Twenty years ago, Halloween was a day when children would masquerade on the streets with their friends without a care in the world. Now, parents make sure they know exactly where their children are and are sure to check the stash of Halloween candy in fear of a serious trick, rather than a treat.
When October rolls around every year, excited children pick out their costumes with their friends, while parents sit around worrying and thinking of the best ways to protect their children from the dangers of the Halloween streets.
On the 31st, parents arm their trick-or-treaters with a flashlight, reminding them to stay off of the roads, to stay with a group at all times, and above all, to not eat any candy, no matter how tempting it may be, before they get home. The mounds of candy must be checked for razor blades stuffed inside of unwrapped candy or “candies” that are actually pills in costumes of their own.
Last year, the biggest fear was the “killer clowns” that were on the streets, roaming around in efforts to scare anyone they could. All across the country, these clowns would chase cars and kids, some with weapons, some without. This year, there isn’t as much of a specific fear, but to make matter worse, eight people were killed and many more injured in the terror attack that occurred in New York City on October 31st. Between the normal fears of Halloween and the ever-present terrorist threat, parents are more open to activities, such as “Trunk or Treating”, that keep them close to their children.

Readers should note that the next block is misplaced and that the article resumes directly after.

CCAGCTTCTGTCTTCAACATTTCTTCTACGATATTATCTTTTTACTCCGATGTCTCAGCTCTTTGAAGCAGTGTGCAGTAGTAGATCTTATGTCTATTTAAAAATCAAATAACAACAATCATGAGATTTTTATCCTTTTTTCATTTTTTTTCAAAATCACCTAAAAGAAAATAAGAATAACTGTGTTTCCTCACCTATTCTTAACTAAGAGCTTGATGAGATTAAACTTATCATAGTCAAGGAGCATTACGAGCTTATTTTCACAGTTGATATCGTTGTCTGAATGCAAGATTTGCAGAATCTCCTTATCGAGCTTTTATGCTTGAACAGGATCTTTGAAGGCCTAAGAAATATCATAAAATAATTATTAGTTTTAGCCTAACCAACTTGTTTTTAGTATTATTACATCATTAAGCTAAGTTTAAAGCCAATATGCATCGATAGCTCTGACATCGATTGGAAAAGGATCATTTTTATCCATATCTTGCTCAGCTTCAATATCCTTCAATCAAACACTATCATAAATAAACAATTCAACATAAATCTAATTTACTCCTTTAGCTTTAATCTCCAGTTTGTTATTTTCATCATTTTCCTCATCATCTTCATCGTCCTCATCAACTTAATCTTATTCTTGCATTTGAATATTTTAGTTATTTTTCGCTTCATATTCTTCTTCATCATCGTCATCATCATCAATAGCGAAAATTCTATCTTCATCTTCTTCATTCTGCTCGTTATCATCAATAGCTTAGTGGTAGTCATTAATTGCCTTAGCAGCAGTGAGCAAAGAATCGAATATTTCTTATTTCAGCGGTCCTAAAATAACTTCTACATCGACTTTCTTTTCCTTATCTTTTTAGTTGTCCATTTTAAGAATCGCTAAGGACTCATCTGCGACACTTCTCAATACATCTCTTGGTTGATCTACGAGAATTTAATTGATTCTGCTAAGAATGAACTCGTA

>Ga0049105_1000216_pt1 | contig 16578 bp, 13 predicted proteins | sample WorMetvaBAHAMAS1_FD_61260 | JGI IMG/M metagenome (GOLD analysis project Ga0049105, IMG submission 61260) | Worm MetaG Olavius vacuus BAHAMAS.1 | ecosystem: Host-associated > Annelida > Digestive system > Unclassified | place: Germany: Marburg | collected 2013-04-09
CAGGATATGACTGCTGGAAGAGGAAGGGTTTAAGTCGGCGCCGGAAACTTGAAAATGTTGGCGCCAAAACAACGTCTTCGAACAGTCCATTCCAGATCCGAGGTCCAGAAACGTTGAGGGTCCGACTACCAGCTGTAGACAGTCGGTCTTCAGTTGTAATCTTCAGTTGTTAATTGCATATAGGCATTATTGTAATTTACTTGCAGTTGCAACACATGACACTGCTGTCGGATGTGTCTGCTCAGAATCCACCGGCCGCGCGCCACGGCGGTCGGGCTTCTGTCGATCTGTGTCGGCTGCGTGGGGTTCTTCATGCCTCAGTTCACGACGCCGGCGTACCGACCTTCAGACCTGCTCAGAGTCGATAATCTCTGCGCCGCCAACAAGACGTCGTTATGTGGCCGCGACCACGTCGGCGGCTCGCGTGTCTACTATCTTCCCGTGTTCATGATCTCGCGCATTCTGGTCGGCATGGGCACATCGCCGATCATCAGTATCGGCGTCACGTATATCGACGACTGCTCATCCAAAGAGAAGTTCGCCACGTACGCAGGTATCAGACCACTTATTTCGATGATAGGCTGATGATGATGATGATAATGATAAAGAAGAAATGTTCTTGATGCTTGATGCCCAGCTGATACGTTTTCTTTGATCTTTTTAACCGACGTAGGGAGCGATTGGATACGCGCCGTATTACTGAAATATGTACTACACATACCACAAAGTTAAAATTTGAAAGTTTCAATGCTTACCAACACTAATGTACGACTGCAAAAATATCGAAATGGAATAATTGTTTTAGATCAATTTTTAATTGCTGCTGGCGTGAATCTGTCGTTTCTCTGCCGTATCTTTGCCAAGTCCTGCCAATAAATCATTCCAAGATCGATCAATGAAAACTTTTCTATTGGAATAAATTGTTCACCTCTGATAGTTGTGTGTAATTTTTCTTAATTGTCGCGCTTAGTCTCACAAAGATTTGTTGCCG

“Trunk or Treating” is thought to be a safer alternative that still brings the Halloween spirit to kids. It offers the fun of Trick or Treating, just in a better environment for parents to watch their little ones. People gather in a parking lot, open their decorated trunks, and give out candy, like on Halloween, to children. Parents are able to tag along and watch as their children participate in a more controlled version of the Halloween tradition. With Trunk or Treating occurring more and more each year, is this the future of Halloween?
Right here in Hopatcong, the high school drama club brought back the tradition of Haunted Hallways. This year, students worked to bring back this loved fundraiser after a few years’ hiatus.
Members of the drama club, even those not usually onstage, got a chance to act in the themed rooms. Each was based on a Disney story that had been twisted into a darker tale. It occurred for 3 hours on Monday October 23 from 6-9pm, and people lined up outside of the cafeteria to get in. They were guided through the hallways by HHS seniors, who were also dressed as Disney characters.
Senior Tara Nixdorff was one of the key organizers for this event. “It was better than I could have ever imagined. Being able to bring back the event that made me want to be an actor was a dream come true,” Nixdorff said. “To go and fight to bring this event back and see the amazing finished product is so incredible.”
Junior Anthony Marinaro also worked on bringing the event to life. “Haunted Hallways turned out to be a success for the Drama Club this year. After three years, we were able to bring it back and not only did it benefit the organization, it was a fun day for everyone involved,” Marinaro said.
Here in Hopatcong, there are lots of fun activities to celebrate Halloween. Each year, however, whether you are going to go Trick or Treating or you opt to stay home, the most important part of Halloween is having fun and staying safe.